Capacity: 58 litres (size M) Weight: 1.14kg (size M) Volume to weight ratio: 25.4l per 500g
Gregory Z55RRP £160
The Z55 has a lot going for it – a choice of back lengths to avoid the complexity and weight of adjustable back systems, a single main compartment and full length front pocket with mesh drains. This all makes me happy, but the stiff curved back panel – designed to hold the pack away from the back to allow air flow – makes packing more awkward and contributes to the overall high weight. The long side zip offers direct access to the main compartment and help to counteract this problem a little. Despite my dislike of the curved panel it does perform its primary function of weight transfer very well, and the high density foam used throughout the suspension system is comfortable without introducing bulk. The front pouch pocket is cavernous thanks to the adjustable webbing compression straps with snap buckles that allow a wet tent to be carried with ease, and also includes a further vertical zipped pocket to secure smaller items. A floating lid permits a degree of ‘overloading’ or it can be removed altogether to really save some weight.
Capacity: 61 litres (size L) Weight: 1.9kg (size L) Volume to weight ratio: 16.0l per 500g
Fjällräven Friluft 55RRP £140
Swedish brand Fjällräven have some terrifyingly heavy rucksacks in their range, but the Friluft 55 isn’t one of them, offering one of the best volume to weight ratios in this review. Again, a curved sprung frame makes packing more complicated but achievable thanks to wide, squat dimensions rather than a tall and thin alpine shape. Weight is saved by the use of thin rigid aluminium rods in the suspension system and minimalist padding at the hips and shoulder straps – this makes particularly heavy loads uncomfortable, but sensible backpackers shouldn’t have a problem. The body of the pack has a large mesh front pocket and deep stretch wand pockets with a V-configuration compression strap, plus volume-reducing straps on the base which could also be used to lash on a sleeping mat or similar. The 95g rain cover housed in a pocket in the base can (an probably should) be removed if not required.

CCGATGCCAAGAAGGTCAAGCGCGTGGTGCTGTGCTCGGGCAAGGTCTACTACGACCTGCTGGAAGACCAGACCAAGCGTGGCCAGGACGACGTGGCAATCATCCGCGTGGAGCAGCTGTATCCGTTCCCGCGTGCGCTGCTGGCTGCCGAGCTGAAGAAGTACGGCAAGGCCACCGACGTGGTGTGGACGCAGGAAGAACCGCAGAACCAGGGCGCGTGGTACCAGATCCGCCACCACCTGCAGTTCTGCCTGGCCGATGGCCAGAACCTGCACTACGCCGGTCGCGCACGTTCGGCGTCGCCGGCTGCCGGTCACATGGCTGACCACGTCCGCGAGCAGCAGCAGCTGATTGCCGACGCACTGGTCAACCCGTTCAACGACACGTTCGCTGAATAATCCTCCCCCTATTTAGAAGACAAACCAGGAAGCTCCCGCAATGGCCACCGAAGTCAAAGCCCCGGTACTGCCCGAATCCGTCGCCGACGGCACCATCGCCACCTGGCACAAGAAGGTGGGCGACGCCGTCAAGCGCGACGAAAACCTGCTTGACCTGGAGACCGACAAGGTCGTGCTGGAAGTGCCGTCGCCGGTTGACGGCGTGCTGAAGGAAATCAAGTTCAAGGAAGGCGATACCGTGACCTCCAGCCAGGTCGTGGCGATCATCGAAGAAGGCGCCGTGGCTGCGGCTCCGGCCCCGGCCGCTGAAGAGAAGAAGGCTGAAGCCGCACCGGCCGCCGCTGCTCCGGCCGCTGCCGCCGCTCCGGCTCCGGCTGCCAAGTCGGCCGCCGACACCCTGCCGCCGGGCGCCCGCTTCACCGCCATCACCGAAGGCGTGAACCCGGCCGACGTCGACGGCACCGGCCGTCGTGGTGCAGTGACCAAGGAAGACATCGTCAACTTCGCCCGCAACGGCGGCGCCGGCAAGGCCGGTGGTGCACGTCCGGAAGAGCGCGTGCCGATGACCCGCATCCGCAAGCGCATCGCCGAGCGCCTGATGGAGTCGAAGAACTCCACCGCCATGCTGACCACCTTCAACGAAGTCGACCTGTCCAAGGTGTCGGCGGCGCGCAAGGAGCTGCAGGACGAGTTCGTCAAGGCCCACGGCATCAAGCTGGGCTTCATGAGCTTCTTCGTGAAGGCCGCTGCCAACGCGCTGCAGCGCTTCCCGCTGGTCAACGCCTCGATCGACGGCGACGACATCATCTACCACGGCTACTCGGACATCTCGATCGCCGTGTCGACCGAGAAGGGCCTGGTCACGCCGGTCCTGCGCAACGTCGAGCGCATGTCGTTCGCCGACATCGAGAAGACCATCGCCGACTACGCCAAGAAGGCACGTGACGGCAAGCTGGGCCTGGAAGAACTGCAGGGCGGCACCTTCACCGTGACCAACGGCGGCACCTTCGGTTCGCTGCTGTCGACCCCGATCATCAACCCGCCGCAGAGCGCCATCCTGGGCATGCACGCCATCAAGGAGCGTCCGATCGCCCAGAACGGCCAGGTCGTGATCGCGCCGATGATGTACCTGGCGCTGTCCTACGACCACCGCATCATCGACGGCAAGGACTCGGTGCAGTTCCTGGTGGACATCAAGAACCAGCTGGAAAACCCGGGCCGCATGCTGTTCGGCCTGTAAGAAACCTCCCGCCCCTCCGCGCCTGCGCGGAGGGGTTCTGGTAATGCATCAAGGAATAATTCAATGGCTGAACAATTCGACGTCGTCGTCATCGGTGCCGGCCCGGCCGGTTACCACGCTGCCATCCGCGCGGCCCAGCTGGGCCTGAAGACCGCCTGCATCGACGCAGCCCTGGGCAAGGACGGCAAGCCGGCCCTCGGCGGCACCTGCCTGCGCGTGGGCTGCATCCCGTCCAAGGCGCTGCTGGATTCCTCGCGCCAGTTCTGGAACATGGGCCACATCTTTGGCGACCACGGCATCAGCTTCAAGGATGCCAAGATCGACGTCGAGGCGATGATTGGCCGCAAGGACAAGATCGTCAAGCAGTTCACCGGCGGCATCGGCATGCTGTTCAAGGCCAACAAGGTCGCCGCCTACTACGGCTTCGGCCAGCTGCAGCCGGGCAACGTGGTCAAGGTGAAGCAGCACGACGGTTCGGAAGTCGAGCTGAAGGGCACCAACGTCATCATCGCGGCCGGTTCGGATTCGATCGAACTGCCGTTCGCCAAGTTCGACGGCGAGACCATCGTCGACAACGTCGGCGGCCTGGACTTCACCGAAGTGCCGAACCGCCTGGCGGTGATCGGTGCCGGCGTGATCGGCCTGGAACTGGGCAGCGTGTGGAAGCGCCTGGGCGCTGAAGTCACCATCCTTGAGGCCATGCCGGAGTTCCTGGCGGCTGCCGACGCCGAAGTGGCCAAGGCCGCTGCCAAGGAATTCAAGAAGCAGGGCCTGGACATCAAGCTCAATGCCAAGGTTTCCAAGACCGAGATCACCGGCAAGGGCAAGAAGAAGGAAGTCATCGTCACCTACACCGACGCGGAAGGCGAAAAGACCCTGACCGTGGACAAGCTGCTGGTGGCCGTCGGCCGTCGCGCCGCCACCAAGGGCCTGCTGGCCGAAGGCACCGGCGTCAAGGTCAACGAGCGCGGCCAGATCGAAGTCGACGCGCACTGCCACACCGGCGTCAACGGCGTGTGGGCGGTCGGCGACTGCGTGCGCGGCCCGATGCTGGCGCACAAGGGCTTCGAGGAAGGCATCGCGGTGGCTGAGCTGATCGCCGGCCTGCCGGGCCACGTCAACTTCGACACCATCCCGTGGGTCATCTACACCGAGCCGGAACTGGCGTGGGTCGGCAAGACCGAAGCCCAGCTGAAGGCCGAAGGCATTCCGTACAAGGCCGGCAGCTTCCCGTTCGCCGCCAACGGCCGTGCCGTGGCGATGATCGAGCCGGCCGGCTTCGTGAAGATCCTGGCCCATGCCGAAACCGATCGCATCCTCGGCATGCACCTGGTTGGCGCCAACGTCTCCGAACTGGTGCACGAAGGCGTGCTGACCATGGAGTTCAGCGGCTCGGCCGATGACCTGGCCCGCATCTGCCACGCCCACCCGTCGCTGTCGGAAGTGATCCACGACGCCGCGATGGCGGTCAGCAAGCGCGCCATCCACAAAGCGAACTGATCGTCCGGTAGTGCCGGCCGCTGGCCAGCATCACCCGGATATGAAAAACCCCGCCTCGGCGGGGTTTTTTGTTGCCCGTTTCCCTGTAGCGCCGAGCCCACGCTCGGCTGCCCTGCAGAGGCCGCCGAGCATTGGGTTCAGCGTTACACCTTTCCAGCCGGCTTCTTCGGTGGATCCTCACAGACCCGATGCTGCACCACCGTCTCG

Capacity: 55 litres Weight: 1.42kg (excl. raincover) Volume to weight ratio: 19.3l per 500g
Karrimor Panther 55-65 RRP £110
This is a very traditional rucksack – tall, narrow with a fixed hood and a profusion of loops and straps for external lashing. The side pockets are accessed by vertical zips beneath a series of bellows which offer room to store large items without affecting the shape of the pack when not in use – a nice system. Karrimor’s famous SA adjustable back system is very easy to use thanks to unobtrusive ladderlock buckles, and the substantial aluminium stays transfer weight effectively to the large padded hipbelt. As the shoulder straps are free to slide down the stays (but not up) there is increased freedom of movement when traversing rough ground. The main compartment is split into two giving a separate base compartment if desired, but the divider can be unzipped if not required. Two side compression straps and mesh wand pockets are useful for securing long items (aided by the low profile side pockets) and there is the usual ice axe/walking pole loop and bungee located centrally. A nice, basic pack, but it’s certainly not lightweight.
Capacity: 65 litres Weight: 1.8kg Volume to weight ratio: 18.0l per 500g
Vango Explorer 60+10RRP £60
There’s very little to distinguish this pack from those costing twice as much – all stitching is neat and whilst the fabrics are chunky they should offer excellent durability. There is no adjustable back system and no choice of sizes – though Vango claim the Explorer has a ‘Size Tolerant Back’. Twin aluminium struts transfer weight to the thickly padded hipbelt and can be easily removed if desired. The usual adjustment straps are present, including load lifters, sternum strap with whistle and twin compressions traps over bellows side pockets. The daisy chain is of limited use to backpackers and I suspect is more an aesthetic choice than a practical fitting. The base compartment can be integrated into the main body of the pack by releasing a drawcord, and there are twowebbing loops with bungee cords to secure ice axes and the like. A well-priced option for D of E participants or those about to embark on their first backpacking trip.
Capacity: 70 litres Weight: 1.98kg Volume to weight ratio: 17.6l per 500g